The National Basketball Association this past summer successfully demonstrated that necessity is indeed the mother of invention.
With its season halfway complete when the COVID-19 pandemic hit in March, league officials salvaged the sport as best it could by creating a Covid-free bubble where the players, coaches and other officials were tested frequently and quarantined from the general public. But could this concept be duplicated for other aspects of our lives?
From a travel perspective, the answer is yes — to a degree.
Acendas Travel President Brent Blake tested the concept with a trip during the holidays to Cancun, flying on Delta and staying at the J.W. Marriott Resort for five days and four nights. He had traveled several times since March, but this was his first venture outside the United States.
“Being in the travel industry, I was probably more aware of what was being done to ensure traveler safety than the general public,” Blake said. “So I really had few concerns as I planned the trip, and have even less concern now that I am on the backside. Marriott did a great job in all aspects of our stay.”
The trip to the resort featured the now normal airline and airport safety measures of health questionnaire, reduced touch, distancing, masks, loading the planning from the rear, open middle seats and plane sanitization. Once on the ground, luggage was sanitized as loaded into the private transportation and again upon entering the resort. At the resort, measures were taken with masking, distancing at the restaurants, scheduling for gym/recreation, etc. All of the excursions were available and the beaches were open as well, with appropriate measures being taken.
“They had it down,” Blake says. “The staff was efficient, well-trained and most helpful. I knew we’d be taken care of from a safety perspective. But my biggest concern before the trip was what kind of experience it would be. I can tell you it was great. We had a wonderful time. It was good to be away from the cold and snow.”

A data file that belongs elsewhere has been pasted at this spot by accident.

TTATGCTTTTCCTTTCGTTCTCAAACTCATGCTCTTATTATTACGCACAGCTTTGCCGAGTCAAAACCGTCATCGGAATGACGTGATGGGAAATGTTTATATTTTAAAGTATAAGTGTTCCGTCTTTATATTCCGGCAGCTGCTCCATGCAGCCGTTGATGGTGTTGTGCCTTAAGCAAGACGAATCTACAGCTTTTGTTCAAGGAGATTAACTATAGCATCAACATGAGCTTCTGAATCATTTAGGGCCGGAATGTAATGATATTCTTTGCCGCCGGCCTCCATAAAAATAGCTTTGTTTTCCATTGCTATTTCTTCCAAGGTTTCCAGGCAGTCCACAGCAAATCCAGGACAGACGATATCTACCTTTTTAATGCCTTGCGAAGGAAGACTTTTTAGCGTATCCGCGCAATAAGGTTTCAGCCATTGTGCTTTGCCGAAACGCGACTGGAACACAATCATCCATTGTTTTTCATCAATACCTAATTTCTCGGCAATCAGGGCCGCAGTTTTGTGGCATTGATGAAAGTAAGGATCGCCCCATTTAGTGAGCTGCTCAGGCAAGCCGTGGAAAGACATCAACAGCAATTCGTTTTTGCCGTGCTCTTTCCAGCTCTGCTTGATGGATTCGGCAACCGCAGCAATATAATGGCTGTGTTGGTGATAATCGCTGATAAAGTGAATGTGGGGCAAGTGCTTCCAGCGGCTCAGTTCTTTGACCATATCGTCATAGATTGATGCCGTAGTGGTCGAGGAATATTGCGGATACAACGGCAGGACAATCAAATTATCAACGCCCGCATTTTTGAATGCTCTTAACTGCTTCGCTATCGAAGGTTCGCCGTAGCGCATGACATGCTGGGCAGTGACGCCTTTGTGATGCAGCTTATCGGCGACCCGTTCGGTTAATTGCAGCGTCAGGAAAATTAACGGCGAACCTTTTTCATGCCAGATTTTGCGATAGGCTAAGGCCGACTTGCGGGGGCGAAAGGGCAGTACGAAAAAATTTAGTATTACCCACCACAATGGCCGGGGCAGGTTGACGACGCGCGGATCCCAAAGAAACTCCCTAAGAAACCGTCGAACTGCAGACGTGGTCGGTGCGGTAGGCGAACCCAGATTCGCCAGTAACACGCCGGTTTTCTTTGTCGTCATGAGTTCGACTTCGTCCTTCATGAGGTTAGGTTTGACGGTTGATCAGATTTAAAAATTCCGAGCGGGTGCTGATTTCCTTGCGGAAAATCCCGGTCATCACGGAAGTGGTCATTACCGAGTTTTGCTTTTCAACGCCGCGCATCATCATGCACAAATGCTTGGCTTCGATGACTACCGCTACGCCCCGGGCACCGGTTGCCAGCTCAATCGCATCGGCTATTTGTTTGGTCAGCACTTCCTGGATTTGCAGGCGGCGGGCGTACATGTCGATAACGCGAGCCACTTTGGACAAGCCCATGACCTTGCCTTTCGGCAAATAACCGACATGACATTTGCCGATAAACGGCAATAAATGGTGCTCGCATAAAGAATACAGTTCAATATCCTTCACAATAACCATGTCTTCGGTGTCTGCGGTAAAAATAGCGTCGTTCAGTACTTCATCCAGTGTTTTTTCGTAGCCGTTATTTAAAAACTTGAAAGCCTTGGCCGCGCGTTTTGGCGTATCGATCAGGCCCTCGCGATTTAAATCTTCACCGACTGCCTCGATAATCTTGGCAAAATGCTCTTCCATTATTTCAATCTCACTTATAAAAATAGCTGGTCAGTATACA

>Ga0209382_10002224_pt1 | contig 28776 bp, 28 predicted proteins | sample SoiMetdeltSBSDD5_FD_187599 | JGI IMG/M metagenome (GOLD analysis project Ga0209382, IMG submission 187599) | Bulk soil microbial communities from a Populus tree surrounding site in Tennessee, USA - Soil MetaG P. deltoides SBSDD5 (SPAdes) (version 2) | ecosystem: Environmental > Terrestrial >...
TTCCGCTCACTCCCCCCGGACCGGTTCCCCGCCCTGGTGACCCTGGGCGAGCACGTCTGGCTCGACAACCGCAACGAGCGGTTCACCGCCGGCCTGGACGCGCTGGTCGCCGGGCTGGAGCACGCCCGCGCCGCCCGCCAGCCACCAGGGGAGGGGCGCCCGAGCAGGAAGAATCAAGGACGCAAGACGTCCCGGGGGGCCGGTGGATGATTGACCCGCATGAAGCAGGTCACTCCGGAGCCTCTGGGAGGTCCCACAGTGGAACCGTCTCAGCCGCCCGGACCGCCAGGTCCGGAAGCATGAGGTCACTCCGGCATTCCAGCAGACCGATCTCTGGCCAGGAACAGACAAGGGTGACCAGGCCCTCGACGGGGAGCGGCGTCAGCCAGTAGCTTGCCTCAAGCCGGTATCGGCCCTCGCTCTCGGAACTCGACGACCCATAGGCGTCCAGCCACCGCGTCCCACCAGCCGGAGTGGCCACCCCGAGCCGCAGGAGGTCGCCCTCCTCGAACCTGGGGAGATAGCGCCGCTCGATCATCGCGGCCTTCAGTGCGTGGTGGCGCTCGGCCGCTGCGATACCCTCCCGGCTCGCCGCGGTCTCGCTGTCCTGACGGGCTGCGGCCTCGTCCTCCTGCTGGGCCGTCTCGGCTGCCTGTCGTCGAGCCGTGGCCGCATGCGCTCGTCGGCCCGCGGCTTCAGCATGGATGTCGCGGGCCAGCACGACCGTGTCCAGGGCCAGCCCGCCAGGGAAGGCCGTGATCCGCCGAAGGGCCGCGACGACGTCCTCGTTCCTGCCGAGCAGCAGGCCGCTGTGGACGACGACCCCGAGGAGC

While at the resort, Blake said guests wore masks with the exception of in rooms and when distanced around the pool in lounge chairs. Most of the time was spent at the resort, although they did go offsite to a restaurant across the street which enforced similar protocols.
Perhaps the major difference based on what Blake had heard was the resort operated at a greater capacity than a few months earlier. The holiday break plus the desire to escape winter put occupancy at approximately 50 percent, Blake said, with it growing to around 70 percent for the New Year celebration. And, as reservations grew, the better “deals” began to dissipate.
“The resorts have been offering great fares to stimulate travel, but as they fill up, you will see rates begin to tick back up,” Blake says. “I think there will be some opportunities for good values, but those will go away quickly once travel opens up. You could see that with our trip. We booked early and received a better value.”
Which goes to the point Blake makes for those looking to travel.
“Times have changed. You might think you can do it all on your own. But you really need to protect yourself by using a professional travel advisor. They know the best destinations, the best places to stay and the little details that can make a big difference in your experience.”